Synopsis (Goodreads): In The Mathematics of Love, Dr. Hannah Fry takes the reader on a fascinating journey through the patterns that define our love lives, applying mathematical formulas to the most common yet complex questions pertaining to love: What’s the chance of finding love? What’s the probability that it will last? How do online dating algorithms work, exactly? Can game theory help us decide who to approach in a bar? At what point in your dating life should you settle down?
I was recently looking for a short, easy read after completing Alice Schroeder’s biography of Warren Buffett – and at under 150 pages and with an intriguing blurb, Hannah Fry’s Mathematics of Love came up trumps!
I have a few friends who are active in the online dating community, one of whom is constantly entertaining us with his dating adventures and bemoaning that at his current ‘success rate’ he is not likely to get married until 2022. When I told him I was probably going to review this book, he said “please write it so I can finally find love”. Who can resist a plea like that?!
In reality, when single and looking, we often have a list of must-haves and/or must-not-haves. The more of these you add in, the lower your chances of finding love – it is a simple enough concept…more restrictions reduce probability. To succeed in online dating, by all means, pick a couple of things that are REALLY important, but then give people a chance.
Lesson #1 – Cut down that checklist and keep an open mind!
Even more interesting though, is the data on profile pictures. In today’s life-moving-at-the-speed-of-light age, who has the time to compose, post, and then read through long profiles when, even if you don’t want to admit it to yourself, your decision will already have been half made when you look at your matches’ profile pictures? This would probably explain why applications like Tinder have become so popular recently. Therefore, generally most people will put up profile pictures that paint them in their most flattering light and downplay what they deem their less attractive features. Again…mostly nothing new, but what WAS interesting was that data analysis found that the profile pictures that got the most messages / responses weren’t those that were considered most attractive, but the ones that divided opinion – so it might actually work in your favour to put up photos that play up what makes you different even if you think some people won’t be impressed (they can go take a long walk off a short pier anyways…).
Lesson #2 – Don’t try to look perfect in your profile photos and try to be not so attractive because your potential matches will think they will have too much competition and not get in touch at ALL.
Another message to make yourself more attractive is, when going to a party and looking to talk to potential partners, choose a friend to go with you who looks similar to you but is slightly less attractive – you will then seem like the better option.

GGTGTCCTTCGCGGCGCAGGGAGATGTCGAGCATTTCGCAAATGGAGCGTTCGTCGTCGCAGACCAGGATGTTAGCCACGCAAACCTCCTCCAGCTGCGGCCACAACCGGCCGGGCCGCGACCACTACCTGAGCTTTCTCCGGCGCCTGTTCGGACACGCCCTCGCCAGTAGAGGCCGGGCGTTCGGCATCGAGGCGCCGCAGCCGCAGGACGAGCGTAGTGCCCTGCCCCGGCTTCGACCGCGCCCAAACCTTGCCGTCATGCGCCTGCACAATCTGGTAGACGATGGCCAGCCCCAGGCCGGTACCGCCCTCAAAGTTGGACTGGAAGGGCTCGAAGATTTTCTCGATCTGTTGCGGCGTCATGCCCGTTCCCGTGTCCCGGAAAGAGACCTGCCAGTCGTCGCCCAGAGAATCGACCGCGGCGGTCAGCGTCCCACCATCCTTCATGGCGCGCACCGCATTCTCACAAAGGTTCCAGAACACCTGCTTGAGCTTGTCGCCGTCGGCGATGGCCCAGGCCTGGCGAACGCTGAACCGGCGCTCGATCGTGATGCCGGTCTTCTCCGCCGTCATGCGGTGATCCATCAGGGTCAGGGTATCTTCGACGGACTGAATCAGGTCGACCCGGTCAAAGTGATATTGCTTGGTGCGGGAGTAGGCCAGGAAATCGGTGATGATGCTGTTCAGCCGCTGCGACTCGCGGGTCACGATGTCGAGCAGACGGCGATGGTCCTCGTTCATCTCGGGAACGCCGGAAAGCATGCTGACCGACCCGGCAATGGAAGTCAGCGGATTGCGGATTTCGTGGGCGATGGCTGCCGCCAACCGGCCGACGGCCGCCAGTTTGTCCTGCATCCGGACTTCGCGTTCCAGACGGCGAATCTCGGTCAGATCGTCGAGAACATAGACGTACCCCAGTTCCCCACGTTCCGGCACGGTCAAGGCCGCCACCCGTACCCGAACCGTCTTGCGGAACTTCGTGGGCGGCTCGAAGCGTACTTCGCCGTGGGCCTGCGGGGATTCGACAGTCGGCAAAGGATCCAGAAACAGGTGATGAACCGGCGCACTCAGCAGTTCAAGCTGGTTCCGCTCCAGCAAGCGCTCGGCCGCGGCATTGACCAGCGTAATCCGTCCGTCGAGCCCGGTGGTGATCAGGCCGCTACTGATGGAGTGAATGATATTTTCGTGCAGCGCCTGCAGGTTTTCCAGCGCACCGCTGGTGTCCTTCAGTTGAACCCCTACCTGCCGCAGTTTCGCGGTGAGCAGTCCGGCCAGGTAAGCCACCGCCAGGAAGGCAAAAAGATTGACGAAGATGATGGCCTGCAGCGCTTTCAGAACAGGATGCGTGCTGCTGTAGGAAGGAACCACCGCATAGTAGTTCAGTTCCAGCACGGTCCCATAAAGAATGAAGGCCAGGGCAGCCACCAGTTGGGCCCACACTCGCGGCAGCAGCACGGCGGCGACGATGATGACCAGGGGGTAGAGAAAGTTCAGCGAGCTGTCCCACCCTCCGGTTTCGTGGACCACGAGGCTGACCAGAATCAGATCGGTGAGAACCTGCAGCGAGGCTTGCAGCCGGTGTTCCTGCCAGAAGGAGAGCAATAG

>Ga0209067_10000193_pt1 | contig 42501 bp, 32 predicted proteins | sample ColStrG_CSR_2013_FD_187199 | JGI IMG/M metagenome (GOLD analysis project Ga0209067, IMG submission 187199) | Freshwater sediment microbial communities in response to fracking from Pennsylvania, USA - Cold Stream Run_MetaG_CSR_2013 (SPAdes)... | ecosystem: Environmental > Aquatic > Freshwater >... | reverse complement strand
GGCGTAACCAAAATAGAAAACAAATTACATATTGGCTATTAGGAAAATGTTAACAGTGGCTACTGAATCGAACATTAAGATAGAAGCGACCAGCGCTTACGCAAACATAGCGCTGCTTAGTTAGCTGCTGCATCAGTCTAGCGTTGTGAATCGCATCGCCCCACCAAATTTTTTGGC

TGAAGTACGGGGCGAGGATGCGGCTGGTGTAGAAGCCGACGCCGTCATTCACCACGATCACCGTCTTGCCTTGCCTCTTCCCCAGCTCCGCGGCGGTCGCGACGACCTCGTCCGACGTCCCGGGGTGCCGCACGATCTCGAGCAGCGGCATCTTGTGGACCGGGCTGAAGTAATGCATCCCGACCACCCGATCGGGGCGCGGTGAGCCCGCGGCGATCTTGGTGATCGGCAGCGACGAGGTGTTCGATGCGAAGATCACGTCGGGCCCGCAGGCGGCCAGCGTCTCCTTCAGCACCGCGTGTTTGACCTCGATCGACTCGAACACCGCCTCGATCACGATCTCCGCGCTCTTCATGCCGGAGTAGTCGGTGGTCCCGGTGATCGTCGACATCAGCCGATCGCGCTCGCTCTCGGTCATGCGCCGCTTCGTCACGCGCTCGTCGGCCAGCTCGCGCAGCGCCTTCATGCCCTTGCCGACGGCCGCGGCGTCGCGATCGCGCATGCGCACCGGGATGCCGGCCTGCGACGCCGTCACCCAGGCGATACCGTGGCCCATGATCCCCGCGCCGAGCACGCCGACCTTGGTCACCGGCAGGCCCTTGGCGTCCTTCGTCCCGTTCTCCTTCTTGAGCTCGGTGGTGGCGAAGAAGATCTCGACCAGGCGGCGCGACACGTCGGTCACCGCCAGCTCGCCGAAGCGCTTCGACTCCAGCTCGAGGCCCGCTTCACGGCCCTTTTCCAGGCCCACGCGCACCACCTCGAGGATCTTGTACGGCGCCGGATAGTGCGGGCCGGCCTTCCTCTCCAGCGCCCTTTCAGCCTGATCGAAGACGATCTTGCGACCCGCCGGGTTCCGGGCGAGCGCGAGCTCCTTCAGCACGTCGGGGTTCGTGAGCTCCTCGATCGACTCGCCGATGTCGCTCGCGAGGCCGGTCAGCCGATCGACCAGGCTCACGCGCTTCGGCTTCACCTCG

Lesson #3 – Your wingman should look like you but be less attractive (just don’t tell the friend accompanying you why if you value that friendship!)
So target(s) acquired…what now? Research further shows that regardless of the type of relationship you’re after, it pays to take initiative – intuitively, this makes sense because if you start at the top of the list and work your way down, you’ll always end up with the best possible person who will have you. If you sit around and wait for people to talk to you, you’ll end up with the least bad person who’ll talk to you.
Lesson #4 – Don’t be a wallflower and take the lead.
In her discussion on settling down, the author draws on studies that apparently show that in the time between when you start dating and the estimated age when you want to get married, you should reject the first 37% of people you date and then marry the next person that comes along who is marginally better than the average individual you’ve been dating.
The risk here is…what if your soul mate came along at 25% and according to statistics you reject them, BUT you still haven’t found someone in 2022? I don’t think Mr or Miss 25% will take kindly to you showing up and saying “I blame statistics, but marry me now?” (although I guess in rare cases where the stars all align it COULD happen…)
Also, life is unpredictable – how do you know when you are going to stop dating, so how would you define that first 37%? What if you marry someone, it doesn’t work out and you’re thrown back in the dating pool…do you start from scratch? Questions, questions…
Lesson #5 – I’m not convinced, but reject the first 37% of your dating candidates!
All in all, this book will take you on an entertaining, if not exactly groundbreaking, journey into what is important in looking for, and keeping, love. Recommended if you’re looking for something quick and easy!